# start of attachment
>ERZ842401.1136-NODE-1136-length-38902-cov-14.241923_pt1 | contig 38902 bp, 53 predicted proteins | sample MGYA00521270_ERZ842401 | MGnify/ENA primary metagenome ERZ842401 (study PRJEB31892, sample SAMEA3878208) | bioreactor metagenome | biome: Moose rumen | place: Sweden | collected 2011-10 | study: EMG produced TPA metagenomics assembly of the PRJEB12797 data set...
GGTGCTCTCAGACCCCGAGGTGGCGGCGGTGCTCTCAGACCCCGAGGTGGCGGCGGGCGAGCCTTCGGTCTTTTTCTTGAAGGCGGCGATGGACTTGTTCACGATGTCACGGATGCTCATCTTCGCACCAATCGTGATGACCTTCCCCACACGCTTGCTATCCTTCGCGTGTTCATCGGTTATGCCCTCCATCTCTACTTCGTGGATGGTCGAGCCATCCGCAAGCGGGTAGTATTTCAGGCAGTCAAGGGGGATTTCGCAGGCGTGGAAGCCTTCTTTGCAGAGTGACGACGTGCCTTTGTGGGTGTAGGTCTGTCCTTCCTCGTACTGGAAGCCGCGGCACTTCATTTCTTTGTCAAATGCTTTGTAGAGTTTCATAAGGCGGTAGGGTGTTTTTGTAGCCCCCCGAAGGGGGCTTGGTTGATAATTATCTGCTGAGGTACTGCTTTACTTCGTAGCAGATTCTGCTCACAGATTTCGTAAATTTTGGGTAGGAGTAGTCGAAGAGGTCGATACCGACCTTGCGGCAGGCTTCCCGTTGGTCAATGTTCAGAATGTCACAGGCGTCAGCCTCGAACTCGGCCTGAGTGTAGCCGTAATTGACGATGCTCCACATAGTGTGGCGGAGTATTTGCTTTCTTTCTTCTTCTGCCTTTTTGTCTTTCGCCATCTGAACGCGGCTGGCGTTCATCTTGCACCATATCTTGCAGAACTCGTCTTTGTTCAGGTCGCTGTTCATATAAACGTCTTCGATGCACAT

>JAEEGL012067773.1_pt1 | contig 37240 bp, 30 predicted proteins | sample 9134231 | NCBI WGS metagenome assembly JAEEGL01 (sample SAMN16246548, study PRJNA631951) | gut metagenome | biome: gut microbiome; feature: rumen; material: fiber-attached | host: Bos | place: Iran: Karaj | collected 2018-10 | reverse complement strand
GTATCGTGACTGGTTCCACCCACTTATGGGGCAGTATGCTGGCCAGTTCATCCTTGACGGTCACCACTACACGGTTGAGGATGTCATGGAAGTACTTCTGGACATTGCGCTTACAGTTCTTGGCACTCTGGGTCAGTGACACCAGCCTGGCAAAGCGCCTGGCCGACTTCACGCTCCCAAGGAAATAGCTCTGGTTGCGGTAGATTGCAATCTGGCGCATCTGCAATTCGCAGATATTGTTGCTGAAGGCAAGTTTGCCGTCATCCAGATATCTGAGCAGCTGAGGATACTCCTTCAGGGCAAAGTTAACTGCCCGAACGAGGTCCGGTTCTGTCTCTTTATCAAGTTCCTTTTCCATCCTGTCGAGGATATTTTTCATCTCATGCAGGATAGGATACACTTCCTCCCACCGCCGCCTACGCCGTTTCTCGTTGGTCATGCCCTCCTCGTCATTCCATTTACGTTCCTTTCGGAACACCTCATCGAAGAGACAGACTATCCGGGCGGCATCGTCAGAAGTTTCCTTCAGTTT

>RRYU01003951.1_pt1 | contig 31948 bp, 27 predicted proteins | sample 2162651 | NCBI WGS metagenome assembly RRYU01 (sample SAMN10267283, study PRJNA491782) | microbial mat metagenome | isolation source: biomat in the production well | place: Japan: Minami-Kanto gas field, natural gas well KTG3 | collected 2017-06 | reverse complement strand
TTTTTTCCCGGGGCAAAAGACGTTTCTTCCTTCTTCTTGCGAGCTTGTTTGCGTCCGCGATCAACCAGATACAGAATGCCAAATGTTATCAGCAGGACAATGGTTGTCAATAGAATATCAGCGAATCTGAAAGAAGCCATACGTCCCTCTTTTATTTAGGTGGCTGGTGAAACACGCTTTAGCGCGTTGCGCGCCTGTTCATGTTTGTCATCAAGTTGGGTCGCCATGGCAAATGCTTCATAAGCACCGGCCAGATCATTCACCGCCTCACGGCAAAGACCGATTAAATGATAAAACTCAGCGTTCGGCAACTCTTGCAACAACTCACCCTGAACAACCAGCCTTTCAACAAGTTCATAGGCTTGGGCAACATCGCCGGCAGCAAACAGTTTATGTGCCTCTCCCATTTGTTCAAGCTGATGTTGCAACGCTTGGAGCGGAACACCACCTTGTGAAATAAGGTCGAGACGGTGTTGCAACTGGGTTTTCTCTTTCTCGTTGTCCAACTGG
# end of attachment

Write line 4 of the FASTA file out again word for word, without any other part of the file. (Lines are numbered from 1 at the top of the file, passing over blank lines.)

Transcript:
GTATCGTGACTGGTTCCACCCACTTATGGGGCAGTATGCTGGCCAGTTCATCCTTGACGGTCACCACTACACGGTTGAGGATGTCATGGAAGTACTTCTGGACATTGCGCTTACAGTTCTTGGCACTCTGGGTCAGTGACACCAGCCTGGCAAAGCGCCTGGCCGACTTCACGCTCCCAAGGAAATAGCTCTGGTTGCGGTAGATTGCAATCTGGCGCATCTGCAATTCGCAGATATTGTTGCTGAAGGCAAGTTTGCCGTCATCCAGATATCTGAGCAGCTGAGGATACTCCTTCAGGGCAAAGTTAACTGCCCGAACGAGGTCCGGTTCTGTCTCTTTATCAAGTTCCTTTTCCATCCTGTCGAGGATATTTTTCATCTCATGCAGGATAGGATACACTTCCTCCCACCGCCGCCTACGCCGTTTCTCGTTGGTCATGCCCTCCTCGTCATTCCATTTACGTTCCTTTCGGAACACCTCATCGAAGAGACAGACTATCCGGGCGGCATCGTCAGAAGTTTCCTTCAGTTT